“Many peo­ple are to­tally out of touch with their own bod­ies, and un­for­tu­nately the di­et­ing process makes you more out of touch,” he says.

“Most di­ets break foods up into the ‘good foods’ I’m al­lowed to have and then the other foods are for­bid­den or bad. Psy­cho­log­i­cally this is a re­ally harm­ful thing for most peo­ple to do be­cause it cre­ates de­pri­va­tion or re­stric­tion.

“You also get the ‘what the hell?’ ef­fect. You feel like you’ve eaten some­thing wrong and be­cause you’ve bro­ken your eat­ing plan you go out and eat more.

“You don’t need to feel ter­ri­ble about your­self if you’re not eat­ing well.”

Glenn’s so­lu­tion is to take the judg­ment out of food and to em­brace the con­cept of mind­ful eat­ing.

“Part of this idea of mind­ful eat­ing is about tak­ing any judg­ment off foods. We have to see foods as morally neu­tral,” he says.

“A food I re­ally love, what peo­ple would call naughty, is burg­ers. Peo­ple will see me with a burger and I will be un­apolo­getic about it.

“Why do we eat foods like burg­ers or choco­late? We eat them be­cause they’re yummy. If you take away all the judg­ments and just fo­cus on the food then you can re­ally taste and savour the food, and – I know this sounds counter in­tu­itive – you end up eat­ing less.

An­other big is­sue Glenn tries to tackle, both with his clients and on The Big­gest Loser, is un­healthy body image.

“It’s so com­mon for us to have a dis­torted view of our­selves; it doesn’t mat­ter if you’re big or small,” he says.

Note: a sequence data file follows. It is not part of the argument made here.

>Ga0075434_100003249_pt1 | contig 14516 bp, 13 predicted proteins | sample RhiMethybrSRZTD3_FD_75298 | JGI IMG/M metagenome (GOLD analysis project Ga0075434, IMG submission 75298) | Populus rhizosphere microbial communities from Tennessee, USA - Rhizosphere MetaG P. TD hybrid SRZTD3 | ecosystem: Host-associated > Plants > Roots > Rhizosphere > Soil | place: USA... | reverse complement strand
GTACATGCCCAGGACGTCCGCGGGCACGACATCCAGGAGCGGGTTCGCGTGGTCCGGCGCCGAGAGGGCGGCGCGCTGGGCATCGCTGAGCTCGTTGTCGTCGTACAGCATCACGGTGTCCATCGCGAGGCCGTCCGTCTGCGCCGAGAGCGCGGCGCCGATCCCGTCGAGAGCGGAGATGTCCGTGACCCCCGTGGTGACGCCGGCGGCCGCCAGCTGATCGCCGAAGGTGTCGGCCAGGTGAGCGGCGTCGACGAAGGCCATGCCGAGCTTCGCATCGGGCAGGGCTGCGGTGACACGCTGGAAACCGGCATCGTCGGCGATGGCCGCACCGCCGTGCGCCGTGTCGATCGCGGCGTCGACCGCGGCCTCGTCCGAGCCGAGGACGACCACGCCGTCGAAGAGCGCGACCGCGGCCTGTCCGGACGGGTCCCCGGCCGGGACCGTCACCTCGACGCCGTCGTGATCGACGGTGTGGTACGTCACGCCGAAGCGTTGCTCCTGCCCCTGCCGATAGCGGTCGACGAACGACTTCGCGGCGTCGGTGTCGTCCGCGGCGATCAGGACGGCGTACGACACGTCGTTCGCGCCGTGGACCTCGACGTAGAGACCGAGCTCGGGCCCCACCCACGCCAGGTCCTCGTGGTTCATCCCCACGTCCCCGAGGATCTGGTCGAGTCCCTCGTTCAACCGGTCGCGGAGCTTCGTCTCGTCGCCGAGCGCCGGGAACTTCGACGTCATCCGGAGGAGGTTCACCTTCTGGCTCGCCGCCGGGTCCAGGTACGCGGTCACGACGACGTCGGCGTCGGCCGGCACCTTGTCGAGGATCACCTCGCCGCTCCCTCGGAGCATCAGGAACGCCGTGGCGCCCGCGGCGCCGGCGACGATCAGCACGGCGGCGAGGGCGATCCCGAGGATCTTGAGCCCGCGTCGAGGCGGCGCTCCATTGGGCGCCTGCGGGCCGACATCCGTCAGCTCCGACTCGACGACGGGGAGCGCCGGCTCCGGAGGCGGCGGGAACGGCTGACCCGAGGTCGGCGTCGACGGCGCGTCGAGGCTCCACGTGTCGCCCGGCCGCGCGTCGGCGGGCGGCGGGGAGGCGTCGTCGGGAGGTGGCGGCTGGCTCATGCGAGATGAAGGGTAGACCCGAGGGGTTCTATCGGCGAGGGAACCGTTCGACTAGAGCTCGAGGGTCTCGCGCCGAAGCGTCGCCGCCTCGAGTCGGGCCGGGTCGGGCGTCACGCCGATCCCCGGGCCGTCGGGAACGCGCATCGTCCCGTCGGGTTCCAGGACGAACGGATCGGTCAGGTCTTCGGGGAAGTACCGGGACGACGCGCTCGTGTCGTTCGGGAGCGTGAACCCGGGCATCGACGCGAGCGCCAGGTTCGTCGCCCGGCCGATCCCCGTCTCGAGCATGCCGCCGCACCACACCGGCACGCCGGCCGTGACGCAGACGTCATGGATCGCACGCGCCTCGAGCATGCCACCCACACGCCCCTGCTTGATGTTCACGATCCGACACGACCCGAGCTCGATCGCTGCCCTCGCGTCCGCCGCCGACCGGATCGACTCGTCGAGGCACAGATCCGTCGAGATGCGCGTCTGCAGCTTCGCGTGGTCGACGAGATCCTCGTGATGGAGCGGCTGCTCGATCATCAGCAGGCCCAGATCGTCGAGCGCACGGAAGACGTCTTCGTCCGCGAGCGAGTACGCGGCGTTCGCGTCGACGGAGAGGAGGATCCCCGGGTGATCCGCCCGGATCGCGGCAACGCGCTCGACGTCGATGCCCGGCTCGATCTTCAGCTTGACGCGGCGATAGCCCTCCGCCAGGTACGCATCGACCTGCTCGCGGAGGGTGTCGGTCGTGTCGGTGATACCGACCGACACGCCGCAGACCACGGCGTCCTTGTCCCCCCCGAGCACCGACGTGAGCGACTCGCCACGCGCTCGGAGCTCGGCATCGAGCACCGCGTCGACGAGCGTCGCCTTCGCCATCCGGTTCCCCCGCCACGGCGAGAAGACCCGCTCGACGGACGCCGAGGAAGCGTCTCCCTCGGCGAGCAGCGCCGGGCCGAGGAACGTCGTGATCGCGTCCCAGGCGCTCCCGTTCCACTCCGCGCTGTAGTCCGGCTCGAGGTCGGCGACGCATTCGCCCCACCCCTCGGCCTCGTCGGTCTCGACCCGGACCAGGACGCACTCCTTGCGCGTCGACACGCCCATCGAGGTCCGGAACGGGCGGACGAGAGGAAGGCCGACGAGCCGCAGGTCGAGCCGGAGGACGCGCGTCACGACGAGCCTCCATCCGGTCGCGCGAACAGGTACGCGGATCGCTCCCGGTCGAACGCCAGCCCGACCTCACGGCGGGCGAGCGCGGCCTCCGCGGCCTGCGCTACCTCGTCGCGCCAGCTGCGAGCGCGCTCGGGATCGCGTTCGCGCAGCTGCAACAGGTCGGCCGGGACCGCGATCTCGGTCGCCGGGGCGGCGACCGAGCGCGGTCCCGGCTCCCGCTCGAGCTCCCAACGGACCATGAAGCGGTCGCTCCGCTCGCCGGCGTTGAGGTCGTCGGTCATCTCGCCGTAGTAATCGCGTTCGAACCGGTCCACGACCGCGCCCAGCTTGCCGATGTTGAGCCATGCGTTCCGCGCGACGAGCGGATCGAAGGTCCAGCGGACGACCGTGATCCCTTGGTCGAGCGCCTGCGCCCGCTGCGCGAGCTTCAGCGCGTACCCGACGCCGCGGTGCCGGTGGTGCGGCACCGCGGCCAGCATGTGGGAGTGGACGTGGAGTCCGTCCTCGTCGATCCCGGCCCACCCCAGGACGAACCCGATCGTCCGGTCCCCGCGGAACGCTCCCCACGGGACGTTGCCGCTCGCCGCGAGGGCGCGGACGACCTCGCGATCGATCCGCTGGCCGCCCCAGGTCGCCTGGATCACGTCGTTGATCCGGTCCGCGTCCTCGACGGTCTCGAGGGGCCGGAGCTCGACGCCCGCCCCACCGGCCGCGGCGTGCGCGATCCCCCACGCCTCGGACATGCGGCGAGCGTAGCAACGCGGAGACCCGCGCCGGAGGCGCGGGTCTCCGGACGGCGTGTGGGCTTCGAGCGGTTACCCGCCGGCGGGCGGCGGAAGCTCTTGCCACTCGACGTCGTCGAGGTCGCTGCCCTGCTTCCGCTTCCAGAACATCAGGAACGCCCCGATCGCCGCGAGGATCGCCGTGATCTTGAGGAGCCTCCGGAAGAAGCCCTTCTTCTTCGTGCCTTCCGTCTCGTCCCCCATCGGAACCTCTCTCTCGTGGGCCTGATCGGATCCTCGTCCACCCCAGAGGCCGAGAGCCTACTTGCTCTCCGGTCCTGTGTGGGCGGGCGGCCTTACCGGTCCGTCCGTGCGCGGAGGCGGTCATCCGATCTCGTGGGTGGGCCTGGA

“It takes a bit of time to learn to see your­self a dif­fer­ent way. One of the things we try to do is help peo­ple dis­tance them­selves from that thin ideal and all the mes­sag­ing we get to­day.

“We also sug­gest do­ing a cull of the per­son’s Face­book or In­sta­gram ac­counts of mes­sages that are po­ten­tially harm­ful. Teach­ing me­dia lit­er­acy can also help you re­move your­self from the mes­sages in ad­ver­tis­ing.”

While Ten’s re­vamped Big­gest Loser has been a rat­ings flop, and was rel­e­gated to an af­ter­noon times­lot ear­lier this week, Glenn is still proud of the show.

“I def­i­nitely wouldn’t have been a part of any pre­vi­ous ver­sion,” he says.

“I’m happy to say Shan­nan (Pon­ton), Libby (Ba­bet) and I are cre­at­ing some­thing peo­ple can take a lot of in­spi­ra­tion from and a lot of good in­for­ma­tion they can ap­ply to them­selves.

“On the show I also have the abil­ity to cre­ate these cool ex­er­cises I could never do in the of­fice to ex­plain these key mes­sages.”

So go ahead and eat that choco­late Easter egg, just make sure you savour ev­ery bite.

‘‘ Most peo­ple are not ath­letes, but what they try to do on a health kick is to ex­er­cise as an ath­lete would. They’re work­ing re­ally hard but the av­er­age per­son gen­er­ally doesn’t like that...

PHOTO: NIGEL WRIGHT

◗ Dr Glenn Mack­in­tosh is a weight-loss psy­chol­o­gist who cur­rently stars on The Big­gest Loser: Trans­formed.

Newspapers in English

Newspapers from Australia

© PressReader. All rights reserved.